In Summer 2020, Healthcare Quality hosted two interns, Amaya Benson and Maya Bougebrayel, who were able to support, shadow and work with four bureaus and two offices within Healthcare Quality. The interns gained invaluable experiences in many different areas throughout the six weeks of the program as Healthcare Quality continued to respond to the COVID-19 pandemic and a new hurricane season. As Healthcare Quality makes way for its upcoming 2021 student internship program with applications being accepted starting March 1, 2021, we asked our two recent interns to describe their time spent with DHEC and what the internship program meant to them.Continue reading
During the month of August, DHEC would like to recognize the 68 Ambulatory Surgery Centers across the state for National Ambulatory Surgery Center Month. As COVID-19 has introduced new challenges to our healthcare system and patients, these facilities and their staff have shown great flexibility and commitment to providing solutions.
The agency’s Healthcare Quality provides state and federal oversight of surgery centers. Ambulatory surgery centers must be licensed and can also be certified.
Ambulatory surgery, also known as outpatient surgery, does not require an overnight hospital stay. Ambulatory Surgery Centers (ASCs), sometimes referred to as Ambulatory Surgical Facilities, specialize in this type of care and keep hospitals uncrowded and available for more invasive procedures and longer recovery times.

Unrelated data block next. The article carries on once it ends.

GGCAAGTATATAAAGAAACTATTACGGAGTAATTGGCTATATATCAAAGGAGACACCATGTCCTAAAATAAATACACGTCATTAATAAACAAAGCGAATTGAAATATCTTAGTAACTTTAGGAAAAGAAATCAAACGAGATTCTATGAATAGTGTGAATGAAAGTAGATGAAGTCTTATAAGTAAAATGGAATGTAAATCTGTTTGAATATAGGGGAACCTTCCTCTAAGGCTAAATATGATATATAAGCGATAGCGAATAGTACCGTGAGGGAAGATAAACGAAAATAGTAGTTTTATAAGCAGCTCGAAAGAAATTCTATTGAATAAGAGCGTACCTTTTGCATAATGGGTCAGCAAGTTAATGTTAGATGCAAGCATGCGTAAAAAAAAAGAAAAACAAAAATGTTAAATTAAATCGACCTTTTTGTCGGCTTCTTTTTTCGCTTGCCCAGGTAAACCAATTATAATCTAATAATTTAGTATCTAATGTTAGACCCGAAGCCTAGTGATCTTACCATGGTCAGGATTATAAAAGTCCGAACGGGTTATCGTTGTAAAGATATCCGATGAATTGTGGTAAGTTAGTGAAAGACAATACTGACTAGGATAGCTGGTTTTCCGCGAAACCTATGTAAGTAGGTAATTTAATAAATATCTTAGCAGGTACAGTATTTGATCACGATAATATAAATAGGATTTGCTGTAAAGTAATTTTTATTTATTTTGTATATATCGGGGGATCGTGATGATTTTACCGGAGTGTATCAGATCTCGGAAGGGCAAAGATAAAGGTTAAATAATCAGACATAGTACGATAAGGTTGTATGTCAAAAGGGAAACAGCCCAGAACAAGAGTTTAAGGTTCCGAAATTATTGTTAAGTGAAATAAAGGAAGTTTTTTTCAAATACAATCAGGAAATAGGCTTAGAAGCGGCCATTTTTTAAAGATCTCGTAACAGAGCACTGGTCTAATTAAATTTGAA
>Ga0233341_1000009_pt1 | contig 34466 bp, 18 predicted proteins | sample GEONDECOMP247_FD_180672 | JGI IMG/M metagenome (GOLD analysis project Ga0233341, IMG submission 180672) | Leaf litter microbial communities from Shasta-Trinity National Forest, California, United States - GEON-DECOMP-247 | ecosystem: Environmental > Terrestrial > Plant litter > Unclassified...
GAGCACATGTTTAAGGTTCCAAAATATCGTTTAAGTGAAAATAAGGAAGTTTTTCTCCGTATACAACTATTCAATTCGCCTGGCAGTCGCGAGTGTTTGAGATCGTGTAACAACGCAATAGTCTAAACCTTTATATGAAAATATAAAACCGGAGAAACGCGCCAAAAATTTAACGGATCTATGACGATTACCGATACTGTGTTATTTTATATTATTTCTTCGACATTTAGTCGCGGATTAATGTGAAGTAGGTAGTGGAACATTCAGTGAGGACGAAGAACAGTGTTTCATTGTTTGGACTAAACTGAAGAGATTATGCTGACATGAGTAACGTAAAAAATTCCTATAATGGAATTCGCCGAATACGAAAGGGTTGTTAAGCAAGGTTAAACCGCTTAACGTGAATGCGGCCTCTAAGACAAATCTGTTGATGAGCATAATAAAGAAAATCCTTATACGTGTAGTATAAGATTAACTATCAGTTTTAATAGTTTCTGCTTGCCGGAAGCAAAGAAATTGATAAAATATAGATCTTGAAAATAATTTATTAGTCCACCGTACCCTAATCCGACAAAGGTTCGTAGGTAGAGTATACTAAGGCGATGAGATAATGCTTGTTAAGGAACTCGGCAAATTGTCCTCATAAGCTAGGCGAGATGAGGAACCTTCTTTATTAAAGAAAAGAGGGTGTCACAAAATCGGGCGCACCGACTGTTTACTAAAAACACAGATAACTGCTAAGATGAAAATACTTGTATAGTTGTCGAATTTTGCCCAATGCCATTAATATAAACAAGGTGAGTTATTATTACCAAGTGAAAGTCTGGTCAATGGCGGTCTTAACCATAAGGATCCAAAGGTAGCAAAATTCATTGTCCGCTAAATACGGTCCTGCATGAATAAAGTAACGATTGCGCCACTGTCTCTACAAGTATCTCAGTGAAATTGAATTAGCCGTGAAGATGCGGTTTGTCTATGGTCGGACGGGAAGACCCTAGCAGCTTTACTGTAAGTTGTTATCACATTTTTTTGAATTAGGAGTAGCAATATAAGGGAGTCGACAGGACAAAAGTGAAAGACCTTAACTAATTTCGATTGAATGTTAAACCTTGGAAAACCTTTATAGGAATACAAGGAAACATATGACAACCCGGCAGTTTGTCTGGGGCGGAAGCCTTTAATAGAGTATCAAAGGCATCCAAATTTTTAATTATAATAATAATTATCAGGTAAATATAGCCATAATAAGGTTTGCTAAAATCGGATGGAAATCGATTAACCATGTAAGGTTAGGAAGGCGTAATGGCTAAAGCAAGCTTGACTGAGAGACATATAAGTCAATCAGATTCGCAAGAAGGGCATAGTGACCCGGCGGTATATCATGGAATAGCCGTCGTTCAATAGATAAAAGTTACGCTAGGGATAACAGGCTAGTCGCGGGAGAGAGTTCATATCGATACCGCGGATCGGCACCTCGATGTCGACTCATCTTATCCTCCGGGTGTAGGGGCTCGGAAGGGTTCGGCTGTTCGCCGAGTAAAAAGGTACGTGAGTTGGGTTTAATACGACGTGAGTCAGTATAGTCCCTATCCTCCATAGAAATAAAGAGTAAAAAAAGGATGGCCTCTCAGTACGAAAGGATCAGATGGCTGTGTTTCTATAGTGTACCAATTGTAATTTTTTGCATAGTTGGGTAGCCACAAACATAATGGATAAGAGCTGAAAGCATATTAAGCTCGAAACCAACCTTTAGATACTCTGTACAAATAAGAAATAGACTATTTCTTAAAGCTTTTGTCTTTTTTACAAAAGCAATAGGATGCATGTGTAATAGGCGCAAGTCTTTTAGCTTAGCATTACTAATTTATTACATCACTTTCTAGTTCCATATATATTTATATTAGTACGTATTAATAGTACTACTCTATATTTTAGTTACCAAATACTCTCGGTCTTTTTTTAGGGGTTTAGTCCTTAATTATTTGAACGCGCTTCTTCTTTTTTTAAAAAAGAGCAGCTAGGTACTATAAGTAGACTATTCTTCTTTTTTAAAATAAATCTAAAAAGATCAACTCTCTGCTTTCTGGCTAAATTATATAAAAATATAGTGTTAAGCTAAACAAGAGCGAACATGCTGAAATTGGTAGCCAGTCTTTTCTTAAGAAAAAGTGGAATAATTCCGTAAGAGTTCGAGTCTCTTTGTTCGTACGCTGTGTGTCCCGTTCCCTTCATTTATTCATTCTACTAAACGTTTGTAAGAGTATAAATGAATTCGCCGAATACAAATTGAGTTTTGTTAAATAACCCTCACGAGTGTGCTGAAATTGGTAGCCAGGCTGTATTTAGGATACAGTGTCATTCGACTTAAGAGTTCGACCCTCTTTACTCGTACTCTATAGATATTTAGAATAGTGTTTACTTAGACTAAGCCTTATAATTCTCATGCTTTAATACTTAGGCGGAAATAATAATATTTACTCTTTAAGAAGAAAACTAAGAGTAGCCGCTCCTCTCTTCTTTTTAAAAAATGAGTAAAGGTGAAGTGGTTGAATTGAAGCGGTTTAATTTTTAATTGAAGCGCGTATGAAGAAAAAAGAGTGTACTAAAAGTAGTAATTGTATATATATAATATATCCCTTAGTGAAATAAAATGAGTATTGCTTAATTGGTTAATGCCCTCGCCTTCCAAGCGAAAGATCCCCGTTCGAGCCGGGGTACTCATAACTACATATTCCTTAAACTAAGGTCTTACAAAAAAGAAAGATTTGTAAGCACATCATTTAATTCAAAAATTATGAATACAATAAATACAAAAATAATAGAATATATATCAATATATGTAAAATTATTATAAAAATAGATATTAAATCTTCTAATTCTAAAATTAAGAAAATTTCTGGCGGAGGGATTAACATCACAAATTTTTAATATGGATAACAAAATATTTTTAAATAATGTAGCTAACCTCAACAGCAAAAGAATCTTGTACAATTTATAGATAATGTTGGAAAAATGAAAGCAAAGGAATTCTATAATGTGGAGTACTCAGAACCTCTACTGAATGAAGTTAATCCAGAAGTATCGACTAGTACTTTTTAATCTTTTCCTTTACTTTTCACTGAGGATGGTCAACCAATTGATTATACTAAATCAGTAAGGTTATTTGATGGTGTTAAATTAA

ASCs also provide flexibility and a solution to scheduling issues and long wait times for what are considered common surgeries. Procedures occurring in these facilities cost significantly less when compared to hospitals, which saves the patient, insurance companies, and employers money.
In response to the coronavirus outbreak, three of South Carolina’s ASCs have converted into hospitals, while others have closed because of the restrictions on elective surgeries. These conversions help hospital capacity, assist with backlogs of procedures, and expand resources.
An ASC must meet the Centers for Medicare and Medicaid Services’ (CMS) Conditions of Participation when converting to a hospital and, while operating as a hospital, it will temporarily no longer operate as an ASC. DHEC is proud of South Carolina’s ASCs and all they have done in order to comply with federal and state standards and waivers.